There’s nothing to sell. And that’s the easiest way to get to like 600 and a thousand. It takes time though, it took me three months to get from zero to 600. But then once you get to that level, your perceived credibility is higher. And now you can do some real work like writing a guide, writing. Ebook or something to use that, to help you with your growth.
So this is what I recommend to this type of people, but I think there’s a different type of people that might have difficulty getting on Twitter. These are the people who are actually successful in their business and they get on Twitter. They’re like, Hmm. I’m like, why do I need to spend all this time?
Making friends? I am, I’m so busy with my business. And I know a lot about my topic. I don’t know how to interact with people. And I think this is actually, a bad thing, like a bad situation to have, because you are an expert, but when you’re on Twitter as a new account, no one knows that three, see like 23 followers and you are not an expert on Twitter.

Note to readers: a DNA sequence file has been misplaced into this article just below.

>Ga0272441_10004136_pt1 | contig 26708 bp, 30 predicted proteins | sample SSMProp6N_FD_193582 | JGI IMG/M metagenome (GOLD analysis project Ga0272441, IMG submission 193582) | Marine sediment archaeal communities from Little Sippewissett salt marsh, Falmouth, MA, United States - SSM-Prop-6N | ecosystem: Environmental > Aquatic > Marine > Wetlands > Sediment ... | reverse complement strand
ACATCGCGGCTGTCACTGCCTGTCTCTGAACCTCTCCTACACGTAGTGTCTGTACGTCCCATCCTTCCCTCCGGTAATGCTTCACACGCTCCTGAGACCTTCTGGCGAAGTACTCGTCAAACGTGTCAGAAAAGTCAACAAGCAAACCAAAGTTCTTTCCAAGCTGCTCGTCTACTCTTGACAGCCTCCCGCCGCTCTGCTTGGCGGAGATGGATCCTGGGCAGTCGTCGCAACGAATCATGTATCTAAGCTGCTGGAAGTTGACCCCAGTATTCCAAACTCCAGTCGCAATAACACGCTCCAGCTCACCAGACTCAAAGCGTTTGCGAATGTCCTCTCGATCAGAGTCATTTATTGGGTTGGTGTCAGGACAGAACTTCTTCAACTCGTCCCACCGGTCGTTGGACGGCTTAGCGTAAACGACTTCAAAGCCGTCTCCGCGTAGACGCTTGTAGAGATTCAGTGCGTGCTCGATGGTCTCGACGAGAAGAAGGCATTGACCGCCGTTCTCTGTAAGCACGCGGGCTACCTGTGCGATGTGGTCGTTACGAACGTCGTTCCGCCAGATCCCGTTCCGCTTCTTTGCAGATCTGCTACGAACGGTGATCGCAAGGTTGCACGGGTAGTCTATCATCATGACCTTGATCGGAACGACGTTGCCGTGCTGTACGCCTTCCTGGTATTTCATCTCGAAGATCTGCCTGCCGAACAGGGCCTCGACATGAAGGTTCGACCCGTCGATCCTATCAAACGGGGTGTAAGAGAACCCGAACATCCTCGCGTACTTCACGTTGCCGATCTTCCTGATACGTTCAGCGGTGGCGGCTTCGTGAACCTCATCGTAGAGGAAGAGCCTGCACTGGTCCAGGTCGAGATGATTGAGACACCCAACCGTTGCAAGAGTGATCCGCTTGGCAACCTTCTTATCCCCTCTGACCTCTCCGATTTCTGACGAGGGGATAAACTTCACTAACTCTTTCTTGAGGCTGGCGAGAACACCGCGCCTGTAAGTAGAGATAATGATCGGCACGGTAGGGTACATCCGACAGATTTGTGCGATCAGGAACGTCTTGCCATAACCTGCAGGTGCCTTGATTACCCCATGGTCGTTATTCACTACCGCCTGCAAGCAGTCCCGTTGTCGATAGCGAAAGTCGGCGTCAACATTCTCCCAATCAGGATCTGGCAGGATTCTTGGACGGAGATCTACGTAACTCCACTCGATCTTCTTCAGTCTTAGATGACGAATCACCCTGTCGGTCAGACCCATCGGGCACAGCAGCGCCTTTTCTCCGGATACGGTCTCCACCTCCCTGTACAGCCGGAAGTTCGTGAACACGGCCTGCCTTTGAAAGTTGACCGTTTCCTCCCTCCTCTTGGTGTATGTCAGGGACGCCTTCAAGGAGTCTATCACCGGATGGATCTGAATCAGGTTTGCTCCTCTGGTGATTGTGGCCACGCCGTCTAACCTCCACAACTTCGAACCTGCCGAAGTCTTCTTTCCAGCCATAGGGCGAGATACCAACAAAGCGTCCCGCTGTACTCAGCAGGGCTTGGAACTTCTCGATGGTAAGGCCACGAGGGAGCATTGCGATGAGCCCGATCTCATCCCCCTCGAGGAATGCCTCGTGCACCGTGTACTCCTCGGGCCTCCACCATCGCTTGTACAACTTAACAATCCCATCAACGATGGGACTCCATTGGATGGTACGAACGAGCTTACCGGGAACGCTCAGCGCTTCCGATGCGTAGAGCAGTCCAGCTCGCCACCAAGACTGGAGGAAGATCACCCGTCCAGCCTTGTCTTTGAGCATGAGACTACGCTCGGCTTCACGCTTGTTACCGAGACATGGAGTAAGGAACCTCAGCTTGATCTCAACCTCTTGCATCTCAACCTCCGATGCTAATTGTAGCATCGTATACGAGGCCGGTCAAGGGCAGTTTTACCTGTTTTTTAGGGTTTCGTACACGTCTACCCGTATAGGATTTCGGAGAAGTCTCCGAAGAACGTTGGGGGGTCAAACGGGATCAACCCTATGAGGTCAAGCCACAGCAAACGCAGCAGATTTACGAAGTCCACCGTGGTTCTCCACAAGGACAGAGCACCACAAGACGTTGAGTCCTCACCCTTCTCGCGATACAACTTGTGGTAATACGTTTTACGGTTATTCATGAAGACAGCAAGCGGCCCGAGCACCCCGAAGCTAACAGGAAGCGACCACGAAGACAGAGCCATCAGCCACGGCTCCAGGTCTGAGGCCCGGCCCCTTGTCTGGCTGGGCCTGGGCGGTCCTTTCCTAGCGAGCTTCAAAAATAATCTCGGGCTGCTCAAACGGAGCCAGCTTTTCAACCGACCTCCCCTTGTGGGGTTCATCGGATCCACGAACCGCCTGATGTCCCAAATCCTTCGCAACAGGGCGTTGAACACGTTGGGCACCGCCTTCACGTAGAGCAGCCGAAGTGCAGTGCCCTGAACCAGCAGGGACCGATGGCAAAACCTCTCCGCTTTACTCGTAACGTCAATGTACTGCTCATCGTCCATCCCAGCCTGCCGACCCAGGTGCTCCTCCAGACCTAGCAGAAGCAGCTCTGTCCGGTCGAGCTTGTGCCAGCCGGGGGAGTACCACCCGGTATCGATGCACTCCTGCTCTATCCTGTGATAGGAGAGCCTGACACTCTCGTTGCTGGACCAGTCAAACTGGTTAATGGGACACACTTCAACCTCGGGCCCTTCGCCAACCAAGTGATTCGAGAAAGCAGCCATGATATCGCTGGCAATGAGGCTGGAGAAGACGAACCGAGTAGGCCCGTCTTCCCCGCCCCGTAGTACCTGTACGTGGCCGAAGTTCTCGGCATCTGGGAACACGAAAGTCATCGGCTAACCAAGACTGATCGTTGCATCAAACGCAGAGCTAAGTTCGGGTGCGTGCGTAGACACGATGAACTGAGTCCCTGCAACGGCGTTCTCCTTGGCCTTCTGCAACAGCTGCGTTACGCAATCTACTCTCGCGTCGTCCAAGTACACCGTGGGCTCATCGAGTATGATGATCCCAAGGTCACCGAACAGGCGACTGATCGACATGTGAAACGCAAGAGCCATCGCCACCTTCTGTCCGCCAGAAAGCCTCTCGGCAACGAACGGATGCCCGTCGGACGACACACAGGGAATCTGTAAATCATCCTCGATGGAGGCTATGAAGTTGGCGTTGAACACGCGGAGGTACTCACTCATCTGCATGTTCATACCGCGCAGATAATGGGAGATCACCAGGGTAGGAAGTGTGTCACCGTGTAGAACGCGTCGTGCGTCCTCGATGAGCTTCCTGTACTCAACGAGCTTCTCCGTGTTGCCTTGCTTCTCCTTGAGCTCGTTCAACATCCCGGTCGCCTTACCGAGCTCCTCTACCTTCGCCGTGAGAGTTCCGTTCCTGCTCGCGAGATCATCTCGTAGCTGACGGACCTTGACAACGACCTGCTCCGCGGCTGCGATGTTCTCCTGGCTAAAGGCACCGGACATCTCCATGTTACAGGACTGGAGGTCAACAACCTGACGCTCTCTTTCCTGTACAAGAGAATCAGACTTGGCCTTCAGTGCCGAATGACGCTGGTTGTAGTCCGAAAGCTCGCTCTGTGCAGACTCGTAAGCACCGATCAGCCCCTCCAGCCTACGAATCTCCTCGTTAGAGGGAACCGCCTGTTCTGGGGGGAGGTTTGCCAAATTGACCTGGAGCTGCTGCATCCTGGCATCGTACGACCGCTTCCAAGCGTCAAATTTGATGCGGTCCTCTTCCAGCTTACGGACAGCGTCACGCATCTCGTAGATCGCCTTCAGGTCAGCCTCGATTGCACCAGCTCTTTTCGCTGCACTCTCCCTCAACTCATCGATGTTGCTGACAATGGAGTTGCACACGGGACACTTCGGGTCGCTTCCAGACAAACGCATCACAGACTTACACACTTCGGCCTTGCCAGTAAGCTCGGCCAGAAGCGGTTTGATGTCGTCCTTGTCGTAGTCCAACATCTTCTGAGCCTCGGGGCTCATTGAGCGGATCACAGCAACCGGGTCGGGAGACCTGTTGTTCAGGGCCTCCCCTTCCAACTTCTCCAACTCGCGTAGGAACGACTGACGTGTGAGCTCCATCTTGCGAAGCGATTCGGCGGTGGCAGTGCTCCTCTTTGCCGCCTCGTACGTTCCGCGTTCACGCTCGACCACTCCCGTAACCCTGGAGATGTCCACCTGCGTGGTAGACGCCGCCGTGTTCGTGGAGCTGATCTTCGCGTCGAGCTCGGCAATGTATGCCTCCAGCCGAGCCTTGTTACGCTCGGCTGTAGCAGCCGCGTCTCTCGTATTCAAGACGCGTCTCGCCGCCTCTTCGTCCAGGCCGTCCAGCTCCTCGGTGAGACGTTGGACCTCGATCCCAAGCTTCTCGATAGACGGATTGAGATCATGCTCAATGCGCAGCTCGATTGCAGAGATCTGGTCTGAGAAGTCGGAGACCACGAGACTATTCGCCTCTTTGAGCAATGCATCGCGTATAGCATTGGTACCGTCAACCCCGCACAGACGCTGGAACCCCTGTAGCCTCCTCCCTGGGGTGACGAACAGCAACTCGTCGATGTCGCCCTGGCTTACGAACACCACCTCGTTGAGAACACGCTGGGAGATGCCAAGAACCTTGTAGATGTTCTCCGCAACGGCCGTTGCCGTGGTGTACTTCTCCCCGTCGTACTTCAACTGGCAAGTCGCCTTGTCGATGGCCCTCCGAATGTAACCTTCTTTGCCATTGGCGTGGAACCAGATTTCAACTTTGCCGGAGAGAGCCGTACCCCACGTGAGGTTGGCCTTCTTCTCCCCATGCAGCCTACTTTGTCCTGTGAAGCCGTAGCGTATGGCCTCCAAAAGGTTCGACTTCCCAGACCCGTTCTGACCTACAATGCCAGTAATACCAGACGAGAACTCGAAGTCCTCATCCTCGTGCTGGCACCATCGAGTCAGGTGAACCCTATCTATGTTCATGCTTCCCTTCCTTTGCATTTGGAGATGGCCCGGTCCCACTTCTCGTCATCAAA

So you have to kind of. Get rid of that expert mindset and be a learner and just be one of the new person, uh, new, new person in the room to learn with everyone. Just keep sharing your learning. So that’s how I see it for these two types of people.
Dan: Yeah. I love it. Well, I think that’s been a bit of a mindset adjustment that I’ve had. I’ve, you know, I’ve been on Twitter for ages and you know, maybe 10 years ago I was like really trying to grow my Twitter. And like, I was like following a bunch of people. And then every once, while I’d go unfollow a bunch of people, and as a result I have like, A couple thousand followers on Twitter.
Um, but yeah, six, 4,600 followers. But like, I think I really have probably about like a hundred followers, like really. The people that actually care about what I have to say. Like I’ve, they’re not actually, so, so here’s a piece here’s a, a, um, you know, Dan self-help hour question. What should I do? Cause I kind of feel like I kind of would like it if people would unfollow me, if they’re not gonna engage with my content, you know, um, part of it might also be a branding issue that I have a lot of.
I do, I do a lot of things. And so, you know, I, the meeting movement is, is probably the primary piece of my content, but then I also do real estate and, and software. Um, and so maybe that’s some of it too is like, I’m maybe not as like honed in on, one’s very specific thing that I’m tweeting about, but I’m curious what advice you would have for, for, for me in my situation.